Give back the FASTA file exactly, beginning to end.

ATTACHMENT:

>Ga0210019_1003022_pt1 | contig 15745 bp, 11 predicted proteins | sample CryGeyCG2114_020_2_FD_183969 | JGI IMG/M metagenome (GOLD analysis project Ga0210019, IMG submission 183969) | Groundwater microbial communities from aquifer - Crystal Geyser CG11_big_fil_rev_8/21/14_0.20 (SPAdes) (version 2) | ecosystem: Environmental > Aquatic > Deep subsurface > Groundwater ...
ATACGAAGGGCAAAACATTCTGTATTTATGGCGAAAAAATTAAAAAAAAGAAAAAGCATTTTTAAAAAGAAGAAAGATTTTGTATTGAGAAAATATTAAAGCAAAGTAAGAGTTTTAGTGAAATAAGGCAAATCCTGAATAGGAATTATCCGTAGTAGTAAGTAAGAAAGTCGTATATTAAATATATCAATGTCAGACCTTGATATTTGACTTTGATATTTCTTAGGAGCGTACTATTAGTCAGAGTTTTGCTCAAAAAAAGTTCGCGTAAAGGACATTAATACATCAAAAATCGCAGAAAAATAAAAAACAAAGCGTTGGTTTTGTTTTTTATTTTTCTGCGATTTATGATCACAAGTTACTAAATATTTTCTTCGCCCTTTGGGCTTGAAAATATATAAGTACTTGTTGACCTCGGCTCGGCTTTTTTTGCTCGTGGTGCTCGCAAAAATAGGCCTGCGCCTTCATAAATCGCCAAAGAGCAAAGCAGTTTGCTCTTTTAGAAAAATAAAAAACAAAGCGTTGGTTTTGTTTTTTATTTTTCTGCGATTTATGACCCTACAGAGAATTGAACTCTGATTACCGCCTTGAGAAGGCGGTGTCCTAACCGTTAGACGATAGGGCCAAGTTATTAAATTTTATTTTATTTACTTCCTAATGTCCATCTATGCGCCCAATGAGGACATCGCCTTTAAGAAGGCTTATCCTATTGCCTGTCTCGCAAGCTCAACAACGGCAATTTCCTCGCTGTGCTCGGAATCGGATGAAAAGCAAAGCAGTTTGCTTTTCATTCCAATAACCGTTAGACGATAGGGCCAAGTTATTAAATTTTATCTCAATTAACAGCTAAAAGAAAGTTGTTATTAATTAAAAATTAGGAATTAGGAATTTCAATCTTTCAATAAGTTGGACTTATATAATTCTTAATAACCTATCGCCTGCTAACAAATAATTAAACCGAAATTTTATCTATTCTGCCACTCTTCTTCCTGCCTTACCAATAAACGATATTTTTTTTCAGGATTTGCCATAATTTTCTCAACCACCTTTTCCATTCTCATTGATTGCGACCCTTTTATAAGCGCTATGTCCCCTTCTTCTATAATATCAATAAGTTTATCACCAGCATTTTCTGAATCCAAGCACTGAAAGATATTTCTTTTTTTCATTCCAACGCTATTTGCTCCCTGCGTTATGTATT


>Ga0210019_1003022_pt1 | contig 15745 bp, 11 predicted proteins | sample CryGeyCG2114_020_2_FD_183969 | JGI IMG/M metagenome (GOLD analysis project Ga0210019, IMG submission 183969) | Groundwater microbial communities from aquifer - Crystal Geyser CG11_big_fil_rev_8/21/14_0.20 (SPAdes) (version 2) | ecosystem: Environmental > Aquatic > Deep subsurface > Groundwater ...
ATACGAAGGGCAAAACATTCTGTATTTATGGCGAAAAAATTAAAAAAAAGAAAAAGCATTTTTAAAAAGAAGAAAGATTTTGTATTGAGAAAATATTAAAGCAAAGTAAGAGTTTTAGTGAAATAAGGCAAATCCTGAATAGGAATTATCCGTAGTAGTAAGTAAGAAAGTCGTATATTAAATATATCAATGTCAGACCTTGATATTTGACTTTGATATTTCTTAGGAGCGTACTATTAGTCAGAGTTTTGCTCAAAAAAAGTTCGCGTAAAGGACATTAATACATCAAAAATCGCAGAAAAATAAAAAACAAAGCGTTGGTTTTGTTTTTTATTTTTCTGCGATTTATGATCACAAGTTACTAAATATTTTCTTCGCCCTTTGGGCTTGAAAATATATAAGTACTTGTTGACCTCGGCTCGGCTTTTTTTGCTCGTGGTGCTCGCAAAAATAGGCCTGCGCCTTCATAAATCGCCAAAGAGCAAAGCAGTTTGCTCTTTTAGAAAAATAAAAAACAAAGCGTTGGTTTTGTTTTTTATTTTTCTGCGATTTATGACCCTACAGAGAATTGAACTCTGATTACCGCCTTGAGAAGGCGGTGTCCTAACCGTTAGACGATAGGGCCAAGTTATTAAATTTTATTTTATTTACTTCCTAATGTCCATCTATGCGCCCAATGAGGACATCGCCTTTAAGAAGGCTTATCCTATTGCCTGTCTCGCAAGCTCAACAACGGCAATTTCCTCGCTGTGCTCGGAATCGGATGAAAAGCAAAGCAGTTTGCTTTTCATTCCAATAACCGTTAGACGATAGGGCCAAGTTATTAAATTTTATCTCAATTAACAGCTAAAAGAAAGTTGTTATTAATTAAAAATTAGGAATTAGGAATTTCAATCTTTCAATAAGTTGGACTTATATAATTCTTAATAACCTATCGCCTGCTAACAAATAATTAAACCGAAATTTTATCTATTCTGCCACTCTTCTTCCTGCCTTACCAATAAACGATATTTTTTTTCAGGATTTGCCATAATTTTCTCAACCACCTTTTCCATTCTCATTGATTGCGACCCTTTTATAAGCGCTATGTCCCCTTCTTCTATAATATCAATAAGTTTATCACCAGCATTTTCTGAATCCAAGCACTGAAAGATATTTCTTTTTTTCATTCCAACGCTATTTGCTCCCTGCGTTATGTATT